Monday, August 20, 2018

Mystifier, Third Quarter 1994

Continuing my issue by issue look back at the Mystifier, the newsletter of the Houdini Historical Center that ran from 1991-2003.

The Third Quarter 1994 Mystifier features a lengthy review of the biography Barnum by Morris R. Werner, written by Houdini for the May 1923 Literary Digest International Book Review. It's pretty interesting to hear Houdini discuss his great predecessor in self-promotion. He even says that he read Barnum's autobiography as a youth. Here's a taste:

It would pay every one, in an educational way, to read Barnum's "Life" and then pick up Mr. Werner's book and see how hard the latter tries to show us Mr. Barnum as he really was. He does it very ably, but there is one curious oversight: he seems to have forgotten entirely the publicity promoters of Barnum. I was fortunate enough to become acquainted with Kit Clark, one of the original "abusive bill writers." No one man, without lieutenants, I believe, has every projected a publicity campaign to equal that which Clark carried through for Jenny Lind. Outside of the presidential campaigns, in my humble estimation, the Jenny Lind exploitation will rank with the greatest ever seen in this country.

By the way, Houdini's copy of the Werner book, inscribed to Houdini by the author, is today in the Harry Ransom Center collection. [see update below]

The newsletter continues with the news that "Harry Houdini and Family" will be added to the Ellis Island "Wall of Honor" in New York, thanks to the sponsorship of HHC member Paul Rosen. Rosen said he elected to use the name Houdini instead of Ehrich Weiss as Houdini "is how the public knows him." The newsletter says the name is expected to be added to the Wall in 1995. (It's worth noting that the Weiss family likely came through Castle Garden at the Battery, not Ellis Island.)

Benjamin Filene is announced as the new curator of the Houdini Historical Center. Filene says he's "eager to immerse himself in Houdini lore." A fundraising campaign for repairs to Houdini's grave is also announced. The grave site was vandalized on May 25, 1994.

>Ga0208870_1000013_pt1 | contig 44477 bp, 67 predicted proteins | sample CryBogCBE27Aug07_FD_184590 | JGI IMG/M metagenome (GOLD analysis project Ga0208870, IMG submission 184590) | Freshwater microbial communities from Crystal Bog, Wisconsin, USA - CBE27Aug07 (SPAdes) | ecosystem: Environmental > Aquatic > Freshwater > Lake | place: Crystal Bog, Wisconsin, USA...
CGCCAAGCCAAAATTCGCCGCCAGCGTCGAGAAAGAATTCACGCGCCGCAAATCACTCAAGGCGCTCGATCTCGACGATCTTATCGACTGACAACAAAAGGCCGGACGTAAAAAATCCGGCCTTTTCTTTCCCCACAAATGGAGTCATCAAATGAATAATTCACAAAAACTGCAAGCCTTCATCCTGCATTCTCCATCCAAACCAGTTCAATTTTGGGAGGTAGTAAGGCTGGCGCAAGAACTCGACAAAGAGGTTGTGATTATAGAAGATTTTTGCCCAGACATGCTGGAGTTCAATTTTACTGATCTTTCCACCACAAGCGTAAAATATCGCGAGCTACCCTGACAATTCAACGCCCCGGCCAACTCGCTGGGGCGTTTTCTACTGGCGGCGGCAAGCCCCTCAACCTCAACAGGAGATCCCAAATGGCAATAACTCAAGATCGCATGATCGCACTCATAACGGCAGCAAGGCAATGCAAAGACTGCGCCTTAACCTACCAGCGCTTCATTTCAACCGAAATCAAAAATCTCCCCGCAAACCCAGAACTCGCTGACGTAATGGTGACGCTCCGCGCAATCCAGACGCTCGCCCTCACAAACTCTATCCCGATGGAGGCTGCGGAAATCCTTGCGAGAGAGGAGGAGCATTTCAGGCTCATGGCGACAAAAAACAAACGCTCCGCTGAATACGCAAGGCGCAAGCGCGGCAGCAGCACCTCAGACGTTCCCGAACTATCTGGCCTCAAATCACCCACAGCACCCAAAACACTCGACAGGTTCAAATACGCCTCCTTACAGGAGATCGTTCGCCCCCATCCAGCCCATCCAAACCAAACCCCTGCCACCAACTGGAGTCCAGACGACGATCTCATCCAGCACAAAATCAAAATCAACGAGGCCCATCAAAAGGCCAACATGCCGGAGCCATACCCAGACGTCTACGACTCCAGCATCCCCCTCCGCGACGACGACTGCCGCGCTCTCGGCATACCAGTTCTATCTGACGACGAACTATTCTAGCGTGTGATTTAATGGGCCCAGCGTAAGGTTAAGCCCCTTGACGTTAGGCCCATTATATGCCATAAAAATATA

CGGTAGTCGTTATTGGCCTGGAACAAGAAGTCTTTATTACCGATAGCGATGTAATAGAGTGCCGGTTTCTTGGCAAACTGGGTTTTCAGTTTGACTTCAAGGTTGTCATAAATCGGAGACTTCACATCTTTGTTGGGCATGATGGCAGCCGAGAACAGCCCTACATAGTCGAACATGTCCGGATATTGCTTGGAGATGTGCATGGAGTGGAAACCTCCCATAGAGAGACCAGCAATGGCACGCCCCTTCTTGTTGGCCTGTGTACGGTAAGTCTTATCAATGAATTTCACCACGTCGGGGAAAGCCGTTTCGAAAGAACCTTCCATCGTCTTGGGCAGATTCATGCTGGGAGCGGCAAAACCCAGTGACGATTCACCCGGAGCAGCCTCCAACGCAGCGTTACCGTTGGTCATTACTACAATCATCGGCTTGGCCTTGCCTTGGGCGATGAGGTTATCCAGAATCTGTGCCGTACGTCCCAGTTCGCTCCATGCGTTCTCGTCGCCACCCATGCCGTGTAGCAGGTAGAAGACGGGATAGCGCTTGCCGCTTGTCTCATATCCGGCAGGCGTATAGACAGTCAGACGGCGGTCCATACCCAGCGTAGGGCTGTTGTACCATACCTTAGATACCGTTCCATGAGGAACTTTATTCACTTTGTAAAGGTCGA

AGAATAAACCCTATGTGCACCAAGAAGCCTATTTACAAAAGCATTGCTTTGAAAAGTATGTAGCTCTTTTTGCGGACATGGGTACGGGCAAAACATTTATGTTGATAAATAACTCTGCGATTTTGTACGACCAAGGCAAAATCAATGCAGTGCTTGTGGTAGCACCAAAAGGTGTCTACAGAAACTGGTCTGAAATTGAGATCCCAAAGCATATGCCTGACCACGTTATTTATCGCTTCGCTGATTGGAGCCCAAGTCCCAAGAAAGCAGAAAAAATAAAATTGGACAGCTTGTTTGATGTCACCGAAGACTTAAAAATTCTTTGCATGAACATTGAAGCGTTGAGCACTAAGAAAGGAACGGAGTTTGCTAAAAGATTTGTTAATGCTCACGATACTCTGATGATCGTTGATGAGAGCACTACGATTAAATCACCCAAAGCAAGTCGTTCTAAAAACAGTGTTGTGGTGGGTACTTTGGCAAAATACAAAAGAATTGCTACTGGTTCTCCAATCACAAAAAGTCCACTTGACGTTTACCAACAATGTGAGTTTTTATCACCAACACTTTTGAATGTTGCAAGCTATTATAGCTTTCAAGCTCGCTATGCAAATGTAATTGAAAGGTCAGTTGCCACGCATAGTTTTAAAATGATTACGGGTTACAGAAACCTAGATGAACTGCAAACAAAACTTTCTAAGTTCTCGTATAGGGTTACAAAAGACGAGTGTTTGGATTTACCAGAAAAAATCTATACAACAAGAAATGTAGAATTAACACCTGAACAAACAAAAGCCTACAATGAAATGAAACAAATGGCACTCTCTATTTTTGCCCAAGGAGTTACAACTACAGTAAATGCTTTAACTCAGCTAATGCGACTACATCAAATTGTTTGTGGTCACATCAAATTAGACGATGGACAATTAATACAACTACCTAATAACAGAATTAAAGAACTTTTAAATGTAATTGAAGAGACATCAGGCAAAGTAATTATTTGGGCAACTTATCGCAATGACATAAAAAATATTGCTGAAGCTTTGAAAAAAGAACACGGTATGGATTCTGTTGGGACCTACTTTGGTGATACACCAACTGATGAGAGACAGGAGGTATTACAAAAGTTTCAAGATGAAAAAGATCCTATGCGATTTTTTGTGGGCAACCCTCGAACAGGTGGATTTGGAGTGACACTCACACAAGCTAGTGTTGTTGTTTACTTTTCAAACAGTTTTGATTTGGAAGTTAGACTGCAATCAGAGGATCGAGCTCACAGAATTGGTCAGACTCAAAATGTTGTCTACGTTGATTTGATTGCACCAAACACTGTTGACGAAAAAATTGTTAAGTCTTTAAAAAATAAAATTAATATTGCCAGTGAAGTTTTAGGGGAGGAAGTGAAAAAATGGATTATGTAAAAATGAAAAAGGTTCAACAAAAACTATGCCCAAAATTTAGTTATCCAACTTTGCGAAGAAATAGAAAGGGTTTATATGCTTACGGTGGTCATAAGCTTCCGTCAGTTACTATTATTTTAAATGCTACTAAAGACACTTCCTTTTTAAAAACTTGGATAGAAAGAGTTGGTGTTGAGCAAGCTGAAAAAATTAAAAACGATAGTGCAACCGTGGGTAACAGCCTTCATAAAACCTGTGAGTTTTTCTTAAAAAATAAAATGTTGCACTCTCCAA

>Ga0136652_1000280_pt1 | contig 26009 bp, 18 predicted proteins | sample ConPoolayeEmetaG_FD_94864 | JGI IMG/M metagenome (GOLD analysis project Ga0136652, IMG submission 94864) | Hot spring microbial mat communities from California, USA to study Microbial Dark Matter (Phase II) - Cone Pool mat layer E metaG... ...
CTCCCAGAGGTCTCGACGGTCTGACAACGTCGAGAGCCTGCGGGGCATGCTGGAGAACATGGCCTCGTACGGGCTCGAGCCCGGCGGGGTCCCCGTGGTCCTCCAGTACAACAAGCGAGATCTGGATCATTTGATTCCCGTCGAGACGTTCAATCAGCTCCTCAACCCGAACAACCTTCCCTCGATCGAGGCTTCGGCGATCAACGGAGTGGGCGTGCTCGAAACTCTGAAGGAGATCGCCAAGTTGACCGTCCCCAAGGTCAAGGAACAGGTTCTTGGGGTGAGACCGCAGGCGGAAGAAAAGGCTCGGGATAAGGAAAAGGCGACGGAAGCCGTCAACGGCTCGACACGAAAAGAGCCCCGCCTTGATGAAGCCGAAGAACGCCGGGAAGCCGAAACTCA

In "Backstage with Sid Radner," Sid welcomes to the HHC Raymond Corbin, a great proponent of the Spook Show genre. "It's too bad the new generation of magicians and the public can't experience the thrilling piece of Americana that was the midnight spook show," says Sid. He also thanks Arthur Moses and the late Manny Weltman for uncovering the Houdini Barnum review.

Sid then reports that he, David Baldwin, and Henry Muller of the Houdini Magical Hall of Fame have acquired the Walter B. Gibson/Great Raymond Collection. He says it took nine people an entire weekend to clear it out of the barn in which it had been stored. Among the treasures is an original Miss Undina poster, said to have been the very poster used by Houdini in his 1912 trial against her. Sid promises more about the collection in a future issue of Mystifier.

Volume 4, Number 3
Third Quarter, 1994
6 pages

Houdini Discusses P.T. Barnum
Houdini Name on Ellis Island Wall
Curator Welcomed at HHC
Funds Needed to Repair Houdini's Gravesite
New Book at Museum Shop
Backstage with Sid Radner

UPDATE: Our friend Eric Colleary of the Harry Ransom Center has tweeted images of the book itself. Dated on Houdini's birthday! Check it out here.



  1. That Walter B. Gibson/Raymond collection...I wonder what happened to it.

    A big thanks to Eric for photographing Werner's inscription to HH, and to John for posting the link to that! The Houdini train keeps on going...

    1. I expect the collection was dispersed along with the rest of Sid and Henry's holdings. I know DC has a Miss Undina poster. It's probably this one.

      Yes, what a nice surprise for Eric to share the pic. Thank you!

  2. Fascinating to read Houdini's comments about both Barnum and Jenny Lind, who was a superstar in her own right, long before Harry became one. He would've still been a youth when she died but certainly would've known of her as she continued to perform late in life. The power of such publicity, under Barnum's influence, must've taken root in his mind very early on. Thanks for sharing this.

    1. That fact that HH read Barnum's autobiography as a youth I don't think has been mentioned in any biography.

      Having seen the Hugh Jackman movie, I now understand the Jenny Lind reference. :)